Industry begins caste count
Read more below
- Published 27.04.06
New Delhi, April 27: India Inc has started a subtle process of a “caste headcount” of its workforce.
With the controversy over job quotas in the private sector taking political centre stage, several top Indian companies have begun an internal survey to find out the current status of caste representation in their workforce.
“Unlike the government, there was no column for castes in our job applications. But with the issue again cropping up, we are now conducting a survey of sorts internally to find out how many of our present employees belong to Scheduled Castes and Scheduled Tribes,” said a top industrialist here.
The Confederation of Indian Industry (CII) has also reportedly sought to know from its member companies the representation of different castes in their current pool of human resource.
“We have started sending out mailers to our member companies. These will constitute a major component in the final matrix of suggestions that would be formulated by the affirmative action task force headed by Dr J.J. Irani,” said a CII source.
The task force will submit its action plan in eight weeks. The plan “will focus on education, skills development, employability, entrepreneurship and social development”, said a CII official.
The new CII president and managing director of Ashok Leyland, R. Seshasayee, said in his organisation, a similar survey had yielded interesting results. “We found out, to our pleasant surprise, that as much as 55 per cent of our current employees belonged to the SC/ST/OBC community.”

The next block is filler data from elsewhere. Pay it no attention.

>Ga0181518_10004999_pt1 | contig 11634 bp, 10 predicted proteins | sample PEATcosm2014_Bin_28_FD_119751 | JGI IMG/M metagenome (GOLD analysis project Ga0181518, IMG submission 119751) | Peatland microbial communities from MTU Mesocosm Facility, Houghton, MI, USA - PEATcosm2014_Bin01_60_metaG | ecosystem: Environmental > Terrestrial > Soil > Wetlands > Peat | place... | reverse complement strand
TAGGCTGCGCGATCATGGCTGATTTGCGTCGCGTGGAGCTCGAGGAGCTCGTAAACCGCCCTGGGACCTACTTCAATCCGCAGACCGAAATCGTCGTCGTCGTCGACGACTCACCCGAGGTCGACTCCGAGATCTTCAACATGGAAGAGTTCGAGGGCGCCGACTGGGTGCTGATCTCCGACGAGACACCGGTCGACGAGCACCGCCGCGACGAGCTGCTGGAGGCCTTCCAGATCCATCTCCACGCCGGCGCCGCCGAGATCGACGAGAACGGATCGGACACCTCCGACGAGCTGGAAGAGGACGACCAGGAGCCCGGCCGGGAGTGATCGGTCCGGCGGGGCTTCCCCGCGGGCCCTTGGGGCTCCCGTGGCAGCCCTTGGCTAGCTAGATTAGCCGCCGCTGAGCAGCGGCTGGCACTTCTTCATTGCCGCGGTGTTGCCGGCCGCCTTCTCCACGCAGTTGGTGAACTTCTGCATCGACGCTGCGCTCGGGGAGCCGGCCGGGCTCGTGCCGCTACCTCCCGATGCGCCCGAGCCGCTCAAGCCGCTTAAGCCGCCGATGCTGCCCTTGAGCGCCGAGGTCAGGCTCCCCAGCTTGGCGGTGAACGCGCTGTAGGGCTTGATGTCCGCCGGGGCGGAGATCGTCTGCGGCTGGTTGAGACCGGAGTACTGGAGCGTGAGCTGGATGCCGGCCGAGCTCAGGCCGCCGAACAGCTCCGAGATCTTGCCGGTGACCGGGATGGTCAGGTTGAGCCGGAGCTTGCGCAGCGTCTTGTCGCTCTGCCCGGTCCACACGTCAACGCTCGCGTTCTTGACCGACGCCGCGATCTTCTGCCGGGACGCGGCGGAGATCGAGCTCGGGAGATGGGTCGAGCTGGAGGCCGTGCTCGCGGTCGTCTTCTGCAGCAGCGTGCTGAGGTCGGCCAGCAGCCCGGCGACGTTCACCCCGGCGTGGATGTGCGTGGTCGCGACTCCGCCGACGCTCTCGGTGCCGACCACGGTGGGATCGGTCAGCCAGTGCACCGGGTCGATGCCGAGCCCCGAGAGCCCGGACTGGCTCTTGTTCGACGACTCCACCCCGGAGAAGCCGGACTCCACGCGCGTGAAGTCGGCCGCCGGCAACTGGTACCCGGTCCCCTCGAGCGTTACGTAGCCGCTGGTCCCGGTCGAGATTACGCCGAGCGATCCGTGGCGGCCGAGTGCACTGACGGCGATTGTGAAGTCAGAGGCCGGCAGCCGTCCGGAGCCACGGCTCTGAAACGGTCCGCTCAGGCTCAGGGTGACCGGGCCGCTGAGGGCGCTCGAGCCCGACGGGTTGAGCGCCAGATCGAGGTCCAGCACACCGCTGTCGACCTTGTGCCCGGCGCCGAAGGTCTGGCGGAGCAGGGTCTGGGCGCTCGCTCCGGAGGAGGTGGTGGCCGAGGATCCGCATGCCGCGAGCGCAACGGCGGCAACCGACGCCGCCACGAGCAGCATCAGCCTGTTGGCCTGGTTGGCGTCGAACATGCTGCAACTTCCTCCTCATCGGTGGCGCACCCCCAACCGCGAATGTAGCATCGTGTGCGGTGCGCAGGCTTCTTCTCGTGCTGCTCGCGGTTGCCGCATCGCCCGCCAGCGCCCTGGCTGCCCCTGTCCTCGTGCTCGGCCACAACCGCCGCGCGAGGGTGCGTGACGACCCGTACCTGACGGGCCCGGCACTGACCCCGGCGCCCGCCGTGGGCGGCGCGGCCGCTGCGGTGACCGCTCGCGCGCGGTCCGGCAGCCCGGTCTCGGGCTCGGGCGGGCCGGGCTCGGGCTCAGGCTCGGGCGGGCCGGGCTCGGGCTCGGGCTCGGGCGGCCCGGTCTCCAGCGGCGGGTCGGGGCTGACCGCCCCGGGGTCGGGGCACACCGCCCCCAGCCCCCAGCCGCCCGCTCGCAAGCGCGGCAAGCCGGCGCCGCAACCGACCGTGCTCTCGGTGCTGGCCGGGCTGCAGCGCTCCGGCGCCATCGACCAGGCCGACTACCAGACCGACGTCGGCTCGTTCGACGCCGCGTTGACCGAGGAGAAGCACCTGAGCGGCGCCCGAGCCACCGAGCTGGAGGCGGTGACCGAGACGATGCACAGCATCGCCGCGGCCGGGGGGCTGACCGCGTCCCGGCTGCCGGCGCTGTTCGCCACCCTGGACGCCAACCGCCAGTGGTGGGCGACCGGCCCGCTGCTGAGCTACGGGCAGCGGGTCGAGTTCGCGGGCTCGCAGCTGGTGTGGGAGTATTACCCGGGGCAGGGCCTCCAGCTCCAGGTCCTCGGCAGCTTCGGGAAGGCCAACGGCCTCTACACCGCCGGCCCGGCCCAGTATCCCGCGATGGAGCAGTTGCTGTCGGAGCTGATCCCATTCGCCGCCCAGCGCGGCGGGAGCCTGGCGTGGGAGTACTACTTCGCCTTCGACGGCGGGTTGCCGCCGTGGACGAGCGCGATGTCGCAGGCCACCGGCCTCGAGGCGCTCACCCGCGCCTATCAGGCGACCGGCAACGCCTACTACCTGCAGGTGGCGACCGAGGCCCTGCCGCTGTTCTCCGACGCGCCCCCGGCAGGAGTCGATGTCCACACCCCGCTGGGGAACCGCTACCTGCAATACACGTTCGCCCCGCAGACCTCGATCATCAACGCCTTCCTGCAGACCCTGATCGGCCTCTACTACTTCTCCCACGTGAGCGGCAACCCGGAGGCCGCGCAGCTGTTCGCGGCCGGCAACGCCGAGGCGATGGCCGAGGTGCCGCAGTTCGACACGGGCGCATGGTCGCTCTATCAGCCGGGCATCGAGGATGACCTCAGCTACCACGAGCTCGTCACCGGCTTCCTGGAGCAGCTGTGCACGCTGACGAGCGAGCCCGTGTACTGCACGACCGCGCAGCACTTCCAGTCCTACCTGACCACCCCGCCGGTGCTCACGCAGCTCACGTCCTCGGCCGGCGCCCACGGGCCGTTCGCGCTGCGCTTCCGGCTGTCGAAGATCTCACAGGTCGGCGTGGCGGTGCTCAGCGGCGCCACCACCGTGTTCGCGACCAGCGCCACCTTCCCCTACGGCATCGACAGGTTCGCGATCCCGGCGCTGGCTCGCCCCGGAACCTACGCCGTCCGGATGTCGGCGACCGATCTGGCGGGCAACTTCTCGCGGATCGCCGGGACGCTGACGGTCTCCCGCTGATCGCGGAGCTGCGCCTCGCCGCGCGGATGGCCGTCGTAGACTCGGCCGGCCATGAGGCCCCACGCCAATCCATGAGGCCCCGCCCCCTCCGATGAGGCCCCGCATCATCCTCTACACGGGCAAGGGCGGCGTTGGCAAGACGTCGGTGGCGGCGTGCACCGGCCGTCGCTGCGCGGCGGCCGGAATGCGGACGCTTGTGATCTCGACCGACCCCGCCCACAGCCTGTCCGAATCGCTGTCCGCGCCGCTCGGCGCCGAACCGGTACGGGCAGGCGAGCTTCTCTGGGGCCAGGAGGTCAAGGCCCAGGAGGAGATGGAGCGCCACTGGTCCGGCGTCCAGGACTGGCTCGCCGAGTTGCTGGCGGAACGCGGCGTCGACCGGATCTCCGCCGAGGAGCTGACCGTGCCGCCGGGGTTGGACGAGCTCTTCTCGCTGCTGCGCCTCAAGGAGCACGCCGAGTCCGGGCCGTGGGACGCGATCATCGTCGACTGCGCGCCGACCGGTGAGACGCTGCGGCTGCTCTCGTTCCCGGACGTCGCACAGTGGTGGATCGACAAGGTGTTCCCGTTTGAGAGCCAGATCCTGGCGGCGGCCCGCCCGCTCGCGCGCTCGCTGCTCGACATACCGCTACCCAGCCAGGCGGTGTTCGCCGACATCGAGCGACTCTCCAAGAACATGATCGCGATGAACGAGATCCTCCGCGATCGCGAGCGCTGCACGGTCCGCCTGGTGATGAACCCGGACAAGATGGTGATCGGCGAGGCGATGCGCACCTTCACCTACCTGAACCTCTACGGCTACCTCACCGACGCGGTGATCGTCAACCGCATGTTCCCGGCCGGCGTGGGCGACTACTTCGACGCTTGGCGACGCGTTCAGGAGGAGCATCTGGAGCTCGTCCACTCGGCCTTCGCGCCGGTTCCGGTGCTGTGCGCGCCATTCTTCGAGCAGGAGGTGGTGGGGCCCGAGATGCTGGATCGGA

In a Tata group company, too, “a survey is currently underway to establish the caste headcount”, a top executive said.
Industry appears vehemently opposed to any form of “compulsion”. “Most of our members are involved in some form of corporate social responsibility project. So far, these projects have been devoid of any caste-based approach,” said a top industrialist and a member of the CII national executive council.
The issue of job reservation came under the spotlight after Prime Minister Manmohan Singh urged companies to make their employee profile more “broad-based and representative” of all sections of the population. But he had spoken of affirmative action taken voluntarily.
The Prime Minister’s comment came at the inaugural plenary of the CII’s annual session.
Soon after, a delegation led by Seshasayee called on him in what was described as a routine meeting. But a source later said: “The issue was definitely a part of the discussion. The focus, however, was on empowering socially backward classes.”